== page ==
A desperate and largely unknown humanitarian crisis is deteriorating in the Lake Chad Basin region of West Africa, forcing millions of people to flee their homes and leaving millions more in need of humanitarian assistance. Oxfam is providing life-saving support but help is urgently needed to prevent the crisis turning into a catastrophe.
With nominations for the next International Monetary Fund (IMF) leader in today, civil society campaigners including ActionAid, Eurodad, and Oxfam are demanding that the candidates debate each other publicly.
The organizations are demanding that the candidates answer questions on ending Europe’s dominance of the IMF, supporting financial sector reform, curbing volatility, and how to act in the interests of the ordinary people who are most affected by IMF interventions.
Sarah Wynn-Williams of Oxfam said: “The process of nominating candidates to head the IMF has amounted to little more than a series of disappointing backroom deals. The new managing director must act to end Europe’s stranglehold on the IMF, and approve a voting system which doesn’t stack the odds against emerging markets and poor countries.”
Jesse Griffiths of the Bretton Woods Project said: "IMF policies have been disastrous for poor and vulnerable people for decades. The Fund needs radical reform, and the public needs to know whether the candidates are willing to do it."
Julian Oram of the World Development Movement said: “the people damaged by IMF policies deserve the chance to have their questions answered.”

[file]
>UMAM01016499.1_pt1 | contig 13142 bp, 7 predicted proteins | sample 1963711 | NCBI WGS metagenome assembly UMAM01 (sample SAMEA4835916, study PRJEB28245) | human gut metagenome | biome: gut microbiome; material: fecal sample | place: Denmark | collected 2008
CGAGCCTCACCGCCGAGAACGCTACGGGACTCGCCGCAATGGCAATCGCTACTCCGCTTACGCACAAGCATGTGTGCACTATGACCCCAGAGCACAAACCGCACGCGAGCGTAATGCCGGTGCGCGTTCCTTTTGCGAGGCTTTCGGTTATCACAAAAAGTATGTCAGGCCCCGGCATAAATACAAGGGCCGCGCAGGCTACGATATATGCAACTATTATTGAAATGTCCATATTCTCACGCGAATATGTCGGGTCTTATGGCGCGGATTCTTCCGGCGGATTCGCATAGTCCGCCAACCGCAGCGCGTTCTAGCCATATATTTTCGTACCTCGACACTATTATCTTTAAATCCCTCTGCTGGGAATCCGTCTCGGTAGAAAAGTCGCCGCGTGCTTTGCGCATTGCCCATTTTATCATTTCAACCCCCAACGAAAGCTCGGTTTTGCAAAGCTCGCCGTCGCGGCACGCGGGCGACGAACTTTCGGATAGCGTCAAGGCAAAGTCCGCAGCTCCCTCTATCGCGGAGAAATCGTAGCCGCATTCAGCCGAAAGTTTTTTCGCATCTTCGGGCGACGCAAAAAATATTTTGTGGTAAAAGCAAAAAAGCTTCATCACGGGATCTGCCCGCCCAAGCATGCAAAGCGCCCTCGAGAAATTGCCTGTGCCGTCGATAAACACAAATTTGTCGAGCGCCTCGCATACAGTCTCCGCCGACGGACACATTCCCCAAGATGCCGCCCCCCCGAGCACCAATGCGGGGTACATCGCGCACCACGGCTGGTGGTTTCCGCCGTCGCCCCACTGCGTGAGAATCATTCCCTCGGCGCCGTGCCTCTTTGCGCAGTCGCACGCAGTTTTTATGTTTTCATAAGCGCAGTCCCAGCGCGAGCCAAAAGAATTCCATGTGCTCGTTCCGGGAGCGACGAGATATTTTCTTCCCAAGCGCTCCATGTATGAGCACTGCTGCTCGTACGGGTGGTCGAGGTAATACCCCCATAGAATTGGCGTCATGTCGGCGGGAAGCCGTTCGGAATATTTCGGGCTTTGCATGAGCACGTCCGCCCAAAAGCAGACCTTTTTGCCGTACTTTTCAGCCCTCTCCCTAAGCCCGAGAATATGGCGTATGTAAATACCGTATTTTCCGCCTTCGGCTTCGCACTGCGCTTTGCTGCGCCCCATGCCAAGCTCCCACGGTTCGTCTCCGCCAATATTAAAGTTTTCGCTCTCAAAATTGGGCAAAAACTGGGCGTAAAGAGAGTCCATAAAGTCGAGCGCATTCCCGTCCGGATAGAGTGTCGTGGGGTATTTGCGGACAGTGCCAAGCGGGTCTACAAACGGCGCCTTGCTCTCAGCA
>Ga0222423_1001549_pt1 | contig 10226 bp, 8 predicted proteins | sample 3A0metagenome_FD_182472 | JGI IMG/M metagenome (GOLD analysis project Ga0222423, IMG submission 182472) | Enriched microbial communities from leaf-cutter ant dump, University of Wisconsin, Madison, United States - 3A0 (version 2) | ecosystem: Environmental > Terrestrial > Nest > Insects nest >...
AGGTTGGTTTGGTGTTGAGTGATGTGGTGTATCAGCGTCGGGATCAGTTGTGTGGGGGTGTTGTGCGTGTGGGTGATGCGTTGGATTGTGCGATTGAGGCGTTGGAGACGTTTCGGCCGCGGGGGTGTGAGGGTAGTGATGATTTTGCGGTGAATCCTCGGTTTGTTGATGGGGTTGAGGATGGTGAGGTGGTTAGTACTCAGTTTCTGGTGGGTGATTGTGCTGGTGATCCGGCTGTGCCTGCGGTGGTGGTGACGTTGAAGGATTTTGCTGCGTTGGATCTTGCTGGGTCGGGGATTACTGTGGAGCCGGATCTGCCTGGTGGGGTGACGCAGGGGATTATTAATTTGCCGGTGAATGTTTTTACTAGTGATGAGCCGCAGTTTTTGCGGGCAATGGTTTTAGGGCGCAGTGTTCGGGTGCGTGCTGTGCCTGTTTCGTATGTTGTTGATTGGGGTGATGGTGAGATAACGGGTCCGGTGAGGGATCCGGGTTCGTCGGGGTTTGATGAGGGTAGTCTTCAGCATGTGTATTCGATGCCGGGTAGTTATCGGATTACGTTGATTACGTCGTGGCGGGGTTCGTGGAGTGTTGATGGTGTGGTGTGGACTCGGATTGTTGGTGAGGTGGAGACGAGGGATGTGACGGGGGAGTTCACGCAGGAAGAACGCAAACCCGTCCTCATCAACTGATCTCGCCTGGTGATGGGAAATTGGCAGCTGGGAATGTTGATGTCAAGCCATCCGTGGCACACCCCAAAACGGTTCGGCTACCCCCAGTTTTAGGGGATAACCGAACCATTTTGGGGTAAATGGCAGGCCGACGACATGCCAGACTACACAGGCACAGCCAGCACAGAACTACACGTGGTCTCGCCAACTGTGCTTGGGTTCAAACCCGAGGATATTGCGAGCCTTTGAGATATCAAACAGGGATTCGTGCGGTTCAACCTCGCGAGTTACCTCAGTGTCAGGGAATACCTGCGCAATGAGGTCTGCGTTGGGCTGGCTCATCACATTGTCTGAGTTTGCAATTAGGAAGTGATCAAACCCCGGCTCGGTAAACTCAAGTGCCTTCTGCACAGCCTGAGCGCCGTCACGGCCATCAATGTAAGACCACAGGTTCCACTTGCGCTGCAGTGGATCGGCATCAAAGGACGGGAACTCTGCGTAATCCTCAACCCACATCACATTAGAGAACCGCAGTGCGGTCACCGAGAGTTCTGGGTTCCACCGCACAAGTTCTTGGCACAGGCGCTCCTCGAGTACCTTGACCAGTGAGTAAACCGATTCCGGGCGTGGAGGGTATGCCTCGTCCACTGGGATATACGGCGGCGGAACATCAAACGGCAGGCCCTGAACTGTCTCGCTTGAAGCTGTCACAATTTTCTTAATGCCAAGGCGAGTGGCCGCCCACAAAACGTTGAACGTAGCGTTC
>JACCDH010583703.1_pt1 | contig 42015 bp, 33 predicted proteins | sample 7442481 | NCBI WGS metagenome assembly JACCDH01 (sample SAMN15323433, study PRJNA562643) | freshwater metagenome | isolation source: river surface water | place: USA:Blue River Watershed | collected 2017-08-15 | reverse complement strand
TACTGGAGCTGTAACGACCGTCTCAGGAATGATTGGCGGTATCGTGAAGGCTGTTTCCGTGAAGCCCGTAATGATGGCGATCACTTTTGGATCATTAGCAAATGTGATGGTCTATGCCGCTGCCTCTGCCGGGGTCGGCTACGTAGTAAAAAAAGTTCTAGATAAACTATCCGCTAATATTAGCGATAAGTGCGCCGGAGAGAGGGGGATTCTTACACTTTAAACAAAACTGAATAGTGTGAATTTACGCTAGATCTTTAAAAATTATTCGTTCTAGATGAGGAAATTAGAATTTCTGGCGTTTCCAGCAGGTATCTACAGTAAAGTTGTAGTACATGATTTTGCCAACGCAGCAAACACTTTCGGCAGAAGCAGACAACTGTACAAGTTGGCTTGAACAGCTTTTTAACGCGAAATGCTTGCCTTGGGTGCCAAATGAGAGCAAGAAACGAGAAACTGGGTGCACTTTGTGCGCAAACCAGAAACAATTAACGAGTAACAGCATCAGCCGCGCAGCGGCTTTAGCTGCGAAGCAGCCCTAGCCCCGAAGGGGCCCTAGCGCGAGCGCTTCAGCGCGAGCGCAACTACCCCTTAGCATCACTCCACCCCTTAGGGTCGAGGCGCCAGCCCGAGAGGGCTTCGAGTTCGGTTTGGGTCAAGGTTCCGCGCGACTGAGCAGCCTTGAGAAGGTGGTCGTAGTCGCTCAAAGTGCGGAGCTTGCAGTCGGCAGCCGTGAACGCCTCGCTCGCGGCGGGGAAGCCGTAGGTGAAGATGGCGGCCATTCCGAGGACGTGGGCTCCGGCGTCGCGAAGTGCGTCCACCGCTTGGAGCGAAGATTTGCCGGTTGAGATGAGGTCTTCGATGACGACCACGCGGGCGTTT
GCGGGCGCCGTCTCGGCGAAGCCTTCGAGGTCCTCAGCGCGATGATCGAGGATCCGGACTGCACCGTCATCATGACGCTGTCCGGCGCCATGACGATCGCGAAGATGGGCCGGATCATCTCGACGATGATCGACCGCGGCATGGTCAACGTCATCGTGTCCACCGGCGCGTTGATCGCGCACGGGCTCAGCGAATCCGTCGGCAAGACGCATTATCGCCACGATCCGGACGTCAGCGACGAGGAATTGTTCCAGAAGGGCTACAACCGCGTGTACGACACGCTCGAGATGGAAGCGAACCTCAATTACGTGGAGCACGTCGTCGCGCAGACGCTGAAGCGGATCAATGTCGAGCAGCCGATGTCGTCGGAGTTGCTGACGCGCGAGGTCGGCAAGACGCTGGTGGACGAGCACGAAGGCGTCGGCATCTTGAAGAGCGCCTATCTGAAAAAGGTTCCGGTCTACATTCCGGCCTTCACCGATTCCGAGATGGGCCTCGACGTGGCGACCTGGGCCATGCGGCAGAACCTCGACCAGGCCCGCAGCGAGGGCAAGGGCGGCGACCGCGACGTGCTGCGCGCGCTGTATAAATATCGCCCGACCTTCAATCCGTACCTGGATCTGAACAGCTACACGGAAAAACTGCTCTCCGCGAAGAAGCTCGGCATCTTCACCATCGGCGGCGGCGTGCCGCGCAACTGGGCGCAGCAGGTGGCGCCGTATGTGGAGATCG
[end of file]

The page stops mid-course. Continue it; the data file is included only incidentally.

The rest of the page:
Nuria Molina of Eurodad said: “a public debate is the minimum we would expect for powerful positions at national level. It’s time the IMF joined the twenty first century and recognized that with power comes responsibility.”
Notes to editors
Questions for candidates are:
1) Reforming the IMF
a) Will you strongly support the introduction of double majority decision making for all decisions at the IMF, to strengthen consensus decision making and give greater voice to small and low-income countries?
b) How exactly would you reform the appointment processes for all IMF management, particularly how would you recruit deputy managing directors so that the 2009 commitments are kept?
2) Taming financial markets
a) How will IMF staff under your watch work towards global rules that curb excessive private risk-taking and ensure that finance serves the real sector?
b) How will you back the efforts of national authorities to control volatile capital flows so they can contribute to long-term sustainable and equitable growth?
3) IMF role in developing countries
a) Will you commission an independent external review of IMF financial programming and the distributional impacts of IMF conditions, with specific focus on unemployment, pro-poor growth, gender outcomes and inequality?
b) Will you support excess windfall profits from the sale of gold to be used for non-debt-creating and non-conditioned assistance for low-income countries?
4) Reform of the international financial architecture
a) How do you plan to work with major IMF shareholders so that they see it is in their interest to move, over the medium term, to a truly global reserve currency system with more stable exchange rates?
b) Will you support the creation of a fair and transparent arbitration process for sovereign debtors, one which is independent of all creditors, including the IMF, and not biased towards protecting only creditors’ interests?
The full briefing, Question time for candidates: Public debate needed for IMF leadership post, is available at http://imfboss.org/2011/06/10/question-time-for-candidates/
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